Against a normal GOP nominee, I'd agree. But I truly believe Trump is an existential threat to American democracy, especially if he gets another 4 years. Literally the only issue should be beating Trump. None of the other stuff matters; except to the extent of candidates saying that they will reverse Trump's policies. Run a return to normalcy campaign, and figure out what new policies Congressional Democrats will accept after the election is over.

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10 minutes ago, Fez said:

 Literally the only issue should be beating Trump.

This assumes that there is *one* way of beating Trump & that is to move to the middle, which I don't buy into at all. It *might* be one of the ways, but it is certainly not the only one.  Some reading here which I think is helpful & relevant! I don't agree with all of it, but I think it raises some points that repeatedly talked about in this thread.

 

Edited by Raja

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2 hours ago, Raja said:

This assumes that there is *one* way of beating Trump & that is to move to the middle, which I don't buy into at all. It *might* be one of the ways, but it is certainly not the only one. 

It is literally the only one that has worked to get Democrats elected in the last 80 years. I mean, realistically the only way to get a Dem elected is to have a shitty economy, but when you're talking prior candidates the ones that were more heavily progressive got roflstomped as a rule, and the ones that appealed to broader groups got more votes. 

This shouldn't be that weird to understand, as while the US has become more partisan it isn't perfectly so. And as your article suggests, appealing to 'independents' isn't a thing -it's appealing to a LOT of people. What that means in practice is that Warren and Sanders - who do not have universal appeal on their policies like M4A - are going to be worse because precisely of that and that alone. Running on improving healthcare is wildly popular; running on specifically getting rid of 140 million people's insurance is not. 

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31 minutes ago, Kalbear said:

It is literally the only one that has worked to get Democrats elected in the last 80 years. I mean, realistically the only way to get a Dem elected is to have a shitty economy, but when you're talking prior candidates the ones that were more heavily progressive got roflstomped as a rule, and the ones that appealed to broader groups got more votes. 

This shouldn't be that weird to understand, as while the US has become more partisan it isn't perfectly so. And as your article suggests, appealing to 'independents' isn't a thing -it's appealing to a LOT of people. What that means in practice is that Warren and Sanders - who do not have universal appeal on their policies like M4A - are going to be worse because precisely of that and that alone. Running on improving healthcare is wildly popular; running on specifically getting rid of 140 million people's insurance is not.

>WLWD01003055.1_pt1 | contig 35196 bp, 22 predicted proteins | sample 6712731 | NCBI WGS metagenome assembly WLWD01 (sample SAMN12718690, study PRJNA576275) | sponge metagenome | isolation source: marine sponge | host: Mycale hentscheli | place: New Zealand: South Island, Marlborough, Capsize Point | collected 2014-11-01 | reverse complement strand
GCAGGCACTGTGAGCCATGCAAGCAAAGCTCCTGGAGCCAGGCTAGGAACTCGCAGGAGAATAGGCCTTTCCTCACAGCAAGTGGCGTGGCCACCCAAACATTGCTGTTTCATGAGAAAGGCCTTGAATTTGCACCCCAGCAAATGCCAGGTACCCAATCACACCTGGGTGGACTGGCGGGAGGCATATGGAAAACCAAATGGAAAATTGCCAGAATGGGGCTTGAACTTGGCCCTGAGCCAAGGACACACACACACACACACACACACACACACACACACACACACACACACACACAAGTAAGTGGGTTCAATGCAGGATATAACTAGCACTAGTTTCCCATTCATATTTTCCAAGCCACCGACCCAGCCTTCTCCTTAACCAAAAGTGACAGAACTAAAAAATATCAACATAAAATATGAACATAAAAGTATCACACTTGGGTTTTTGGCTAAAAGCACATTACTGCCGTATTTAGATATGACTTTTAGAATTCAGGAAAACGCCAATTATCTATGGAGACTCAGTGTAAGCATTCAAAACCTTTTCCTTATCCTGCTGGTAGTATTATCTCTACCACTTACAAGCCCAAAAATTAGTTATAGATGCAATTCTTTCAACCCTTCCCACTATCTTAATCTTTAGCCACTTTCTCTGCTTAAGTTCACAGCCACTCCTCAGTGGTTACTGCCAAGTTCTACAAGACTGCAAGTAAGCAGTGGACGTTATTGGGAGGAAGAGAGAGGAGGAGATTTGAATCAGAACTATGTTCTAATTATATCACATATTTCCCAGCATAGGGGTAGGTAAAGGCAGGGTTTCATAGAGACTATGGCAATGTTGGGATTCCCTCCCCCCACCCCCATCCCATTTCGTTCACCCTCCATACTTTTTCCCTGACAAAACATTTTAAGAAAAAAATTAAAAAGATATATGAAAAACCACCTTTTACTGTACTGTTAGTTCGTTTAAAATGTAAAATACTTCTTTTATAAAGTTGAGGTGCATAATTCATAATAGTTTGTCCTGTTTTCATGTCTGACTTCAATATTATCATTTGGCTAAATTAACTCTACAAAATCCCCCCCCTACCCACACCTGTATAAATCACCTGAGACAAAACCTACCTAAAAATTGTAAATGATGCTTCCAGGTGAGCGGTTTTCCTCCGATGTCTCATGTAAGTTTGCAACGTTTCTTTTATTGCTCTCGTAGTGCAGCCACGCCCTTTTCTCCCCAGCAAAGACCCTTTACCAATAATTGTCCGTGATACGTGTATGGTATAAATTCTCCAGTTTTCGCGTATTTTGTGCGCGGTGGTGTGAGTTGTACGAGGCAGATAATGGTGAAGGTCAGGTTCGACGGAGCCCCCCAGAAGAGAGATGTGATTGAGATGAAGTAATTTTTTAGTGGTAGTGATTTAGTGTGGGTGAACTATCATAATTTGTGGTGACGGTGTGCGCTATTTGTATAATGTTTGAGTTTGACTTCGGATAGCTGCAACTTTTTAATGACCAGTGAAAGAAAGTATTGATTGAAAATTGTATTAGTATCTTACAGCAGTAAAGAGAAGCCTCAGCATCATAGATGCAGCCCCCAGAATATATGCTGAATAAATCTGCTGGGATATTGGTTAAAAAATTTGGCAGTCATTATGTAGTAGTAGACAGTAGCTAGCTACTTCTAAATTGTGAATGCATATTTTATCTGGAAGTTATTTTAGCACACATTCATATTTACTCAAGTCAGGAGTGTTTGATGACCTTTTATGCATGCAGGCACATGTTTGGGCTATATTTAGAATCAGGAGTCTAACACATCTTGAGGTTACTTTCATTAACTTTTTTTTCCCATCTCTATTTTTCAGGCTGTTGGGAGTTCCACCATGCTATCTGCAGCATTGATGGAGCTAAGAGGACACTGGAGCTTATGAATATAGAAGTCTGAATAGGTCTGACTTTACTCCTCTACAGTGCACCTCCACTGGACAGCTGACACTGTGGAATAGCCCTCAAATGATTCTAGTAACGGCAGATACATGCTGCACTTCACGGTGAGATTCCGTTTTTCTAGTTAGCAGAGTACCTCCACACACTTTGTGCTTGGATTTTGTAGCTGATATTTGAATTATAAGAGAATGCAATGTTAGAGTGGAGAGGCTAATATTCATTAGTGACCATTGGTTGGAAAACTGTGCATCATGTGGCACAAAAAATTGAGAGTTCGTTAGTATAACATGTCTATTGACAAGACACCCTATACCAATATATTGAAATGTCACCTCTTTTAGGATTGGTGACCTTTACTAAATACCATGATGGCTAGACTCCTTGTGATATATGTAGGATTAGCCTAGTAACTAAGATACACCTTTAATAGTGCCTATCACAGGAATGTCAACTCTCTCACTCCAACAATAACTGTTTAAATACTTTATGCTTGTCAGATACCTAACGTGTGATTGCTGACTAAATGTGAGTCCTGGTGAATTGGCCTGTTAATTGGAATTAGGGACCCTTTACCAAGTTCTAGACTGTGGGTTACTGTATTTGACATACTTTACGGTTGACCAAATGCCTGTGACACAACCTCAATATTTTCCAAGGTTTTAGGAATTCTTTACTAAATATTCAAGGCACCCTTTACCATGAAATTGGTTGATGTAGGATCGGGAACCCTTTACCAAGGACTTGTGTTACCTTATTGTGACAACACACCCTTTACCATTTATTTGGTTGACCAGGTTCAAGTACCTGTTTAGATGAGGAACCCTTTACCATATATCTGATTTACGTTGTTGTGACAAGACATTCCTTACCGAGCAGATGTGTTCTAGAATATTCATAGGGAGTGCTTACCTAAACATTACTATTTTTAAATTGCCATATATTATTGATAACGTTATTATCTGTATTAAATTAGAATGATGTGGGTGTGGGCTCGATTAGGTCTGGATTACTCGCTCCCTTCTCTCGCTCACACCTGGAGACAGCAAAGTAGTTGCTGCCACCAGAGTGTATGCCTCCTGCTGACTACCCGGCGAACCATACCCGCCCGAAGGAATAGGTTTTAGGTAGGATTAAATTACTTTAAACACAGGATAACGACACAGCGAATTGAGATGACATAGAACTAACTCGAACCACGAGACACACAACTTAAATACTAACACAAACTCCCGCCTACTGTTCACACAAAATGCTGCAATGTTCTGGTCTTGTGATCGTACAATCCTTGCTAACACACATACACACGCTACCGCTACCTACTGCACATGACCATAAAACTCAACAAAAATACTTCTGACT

Yep. It's unwise to run on plans that won't get passed for a number of reasons. There really isn't much of a reason to get too specific. It only opens you up to attacks and you'll get attacked again on the back end for failing to execute them. 

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1 minute ago, Tywin et al. said:

Yep. It's unwise to run on plans that won't get passed for a number of reasons. There really isn't much of a reason to get too specific. It only opens you up to attacks and you'll get attacked again on the back end for failing to execute them. 

I don't care about running on plans that won't get passed. That's fine. That can be good, even, at times, depending. Most successful POTUSes have done this to some degree or another. Obama certainly did.

What you shouldn't do is run on plans that are not popular

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Yep - that's the rub.  It ultimately has nothing to do with ideology or running on things that can't get passed - people do that all the time to roaring success.  It's the fact that when you frame M4A as abolishing private insurance - which is exactly what Sanders and now Warren are running on - it is significantly unpopular among Democrats.  

And I agree with Fez because, as has been said, health care promises to be a salient issue in the general -- and more importantly it should be the salient issue that the Dems have a distinct advantage on considering that the public trusts them more on the issue, Obamacare is generally quite popular, and the GOP has bungled any type of coherent response to it for a decade now.  Sometimes it is really hard to defend the party when people just roll their eyes and say "yeah the Dems will just shoot themselves in the foot again."  Against fucking Trump!

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11 minutes ago, Kalbear said:

I don't care about running on plans that won't get passed. That's fine. That can be good, even, at times, depending. Most successful POTUSes have done this to some degree or another. Obama certainly did.

What you shouldn't do is run on plans that are not popular

Doesn't M4A have majority support? At least when left vague. 

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Just now, Tywin et al. said:

Doesn't M4A have majority support? At least when left vague. 

The Kaiser Family Foundation tracking poll puts it at 51% for, 47% against, with the trend being negative (it was 56% for in April). Public option, OTOH, is more popular (73%) and trending upward (up from 69% in September).

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1 minute ago, Tywin et al. said: